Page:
Grab some drum loops that you like the feel of or a section of a song you like the groove of and use Live's built in tools to analyze the parts and see where the hits are falling on the grid. You can do this by selecting the clip and slicing to midi (probably slice to transient would be best in this instance). Say you want to know the kick, snare and hat parts: slice the part to midi, copy to to two more tracks (3 total) and then go through and find the parts. Use the first track for the kicks. Minimize the note on the piano roll to an 8th or 16th and delete all the notes on the piano roll that are not kicks. The samples will be in ascending order, even if they are the same note or part. Just take all the kicks and place them on one note. You will a detailed view of where exactly the drummer was placing his kicks. Repeat the process on the other parts you are interested in.
Another way to do this is to simply highlight the clip and right click to extract groove. In your groove pool for the session will now be a midi clip with rhythmic and velocity information for the part. It's worth taking a look at.3 years ago | 0 comments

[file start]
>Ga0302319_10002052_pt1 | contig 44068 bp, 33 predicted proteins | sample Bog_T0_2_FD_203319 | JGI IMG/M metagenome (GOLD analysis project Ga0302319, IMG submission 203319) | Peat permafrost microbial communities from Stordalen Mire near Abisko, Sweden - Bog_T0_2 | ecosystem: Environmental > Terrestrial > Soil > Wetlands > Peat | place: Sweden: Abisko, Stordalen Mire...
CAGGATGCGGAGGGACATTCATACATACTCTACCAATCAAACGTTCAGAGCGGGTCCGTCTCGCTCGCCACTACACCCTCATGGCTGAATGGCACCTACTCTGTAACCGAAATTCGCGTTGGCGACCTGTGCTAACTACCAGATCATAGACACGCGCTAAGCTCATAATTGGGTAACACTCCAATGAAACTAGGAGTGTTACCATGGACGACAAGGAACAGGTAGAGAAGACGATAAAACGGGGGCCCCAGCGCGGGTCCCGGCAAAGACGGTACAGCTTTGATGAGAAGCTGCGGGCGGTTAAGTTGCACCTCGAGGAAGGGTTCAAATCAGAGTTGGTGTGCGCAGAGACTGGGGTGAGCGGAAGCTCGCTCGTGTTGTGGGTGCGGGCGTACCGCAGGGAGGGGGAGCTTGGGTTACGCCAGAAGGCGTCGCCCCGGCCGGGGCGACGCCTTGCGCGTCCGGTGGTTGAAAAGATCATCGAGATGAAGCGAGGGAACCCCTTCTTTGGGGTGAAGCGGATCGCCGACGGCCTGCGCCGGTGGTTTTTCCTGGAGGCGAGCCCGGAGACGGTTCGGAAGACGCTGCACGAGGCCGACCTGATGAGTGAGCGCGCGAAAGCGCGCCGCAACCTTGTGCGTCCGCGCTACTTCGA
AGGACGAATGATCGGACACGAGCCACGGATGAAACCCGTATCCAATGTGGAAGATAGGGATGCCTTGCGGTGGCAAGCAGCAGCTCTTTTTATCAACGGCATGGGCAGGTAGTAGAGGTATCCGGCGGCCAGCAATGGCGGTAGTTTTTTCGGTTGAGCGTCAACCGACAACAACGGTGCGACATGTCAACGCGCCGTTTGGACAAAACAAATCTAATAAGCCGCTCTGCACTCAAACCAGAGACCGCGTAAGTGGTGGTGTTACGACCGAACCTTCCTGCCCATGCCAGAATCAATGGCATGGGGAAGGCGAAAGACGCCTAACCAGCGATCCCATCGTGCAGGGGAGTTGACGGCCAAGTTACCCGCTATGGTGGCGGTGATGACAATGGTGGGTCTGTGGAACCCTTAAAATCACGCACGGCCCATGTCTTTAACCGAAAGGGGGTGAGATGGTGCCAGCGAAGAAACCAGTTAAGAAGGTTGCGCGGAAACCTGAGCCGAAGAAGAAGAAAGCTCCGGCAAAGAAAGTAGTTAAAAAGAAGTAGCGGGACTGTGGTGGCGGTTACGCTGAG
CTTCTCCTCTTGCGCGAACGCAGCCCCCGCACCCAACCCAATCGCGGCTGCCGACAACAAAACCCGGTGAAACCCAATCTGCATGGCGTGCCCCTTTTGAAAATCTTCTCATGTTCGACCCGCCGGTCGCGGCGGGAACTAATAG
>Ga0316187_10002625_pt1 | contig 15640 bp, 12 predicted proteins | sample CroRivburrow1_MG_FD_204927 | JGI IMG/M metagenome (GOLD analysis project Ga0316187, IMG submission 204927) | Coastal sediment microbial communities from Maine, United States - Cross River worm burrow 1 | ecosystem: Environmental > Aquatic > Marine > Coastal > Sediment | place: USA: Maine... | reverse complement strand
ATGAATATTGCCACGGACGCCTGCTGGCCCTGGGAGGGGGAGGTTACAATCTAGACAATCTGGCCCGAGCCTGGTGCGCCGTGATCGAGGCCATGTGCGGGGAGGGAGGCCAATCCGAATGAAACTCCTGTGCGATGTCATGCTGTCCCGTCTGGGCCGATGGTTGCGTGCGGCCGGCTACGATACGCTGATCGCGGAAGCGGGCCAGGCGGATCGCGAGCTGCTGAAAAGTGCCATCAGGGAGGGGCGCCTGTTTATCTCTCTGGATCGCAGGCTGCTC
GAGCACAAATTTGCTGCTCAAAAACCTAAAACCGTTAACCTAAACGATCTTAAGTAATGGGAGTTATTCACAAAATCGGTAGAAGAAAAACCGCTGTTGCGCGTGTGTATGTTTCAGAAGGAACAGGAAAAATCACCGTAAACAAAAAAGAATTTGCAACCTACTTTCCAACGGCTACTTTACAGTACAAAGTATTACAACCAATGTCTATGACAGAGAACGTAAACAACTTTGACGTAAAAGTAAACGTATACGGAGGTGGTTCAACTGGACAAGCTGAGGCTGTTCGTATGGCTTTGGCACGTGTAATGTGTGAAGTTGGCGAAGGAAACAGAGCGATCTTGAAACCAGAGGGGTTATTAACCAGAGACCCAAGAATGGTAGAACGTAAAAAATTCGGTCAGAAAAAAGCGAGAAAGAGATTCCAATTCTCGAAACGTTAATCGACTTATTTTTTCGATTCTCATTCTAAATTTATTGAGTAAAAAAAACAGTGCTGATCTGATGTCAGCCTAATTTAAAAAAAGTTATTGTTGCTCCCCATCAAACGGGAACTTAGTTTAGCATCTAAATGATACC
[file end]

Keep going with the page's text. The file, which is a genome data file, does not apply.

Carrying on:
2 votes received2 votes
You could also give life to your drumtrack using a Groove with some very light Random parameter, and avoid the "loop sensation" of short patterns.3 years ago | 0 comments
estevan carlos bensoncontribution
6 votes received2 votes
There are going to be many ways to approach this. First of all, the samples should be of a quality that you believe is close enough to sounding "real" as you prefer. Some qualities to look for a good drum patch are multiple samples for each drum hit. Effective drum patches should include sample of the drums at different velocity levels. Next, pay attention to the velocity information of your MIDI data. A human player is going to have nuance in their performance. You should program that in there. Additionally, I consider your style. "Realistic" doesn't necessarily mean too much. Different styles of mixing drums could get you very different results depending on what you want.3 years ago | 0 comments
4 votes received2 votes
I'm very aware of the toontracks series, but I intend to use the Live's drum kits that are also multisampled; I intend to do everything with Live (intro) because I heard stuff made with it that sounded great; wheres the fun of buying more software or plugins when Live has everything you need...?3 years ago | 0 comments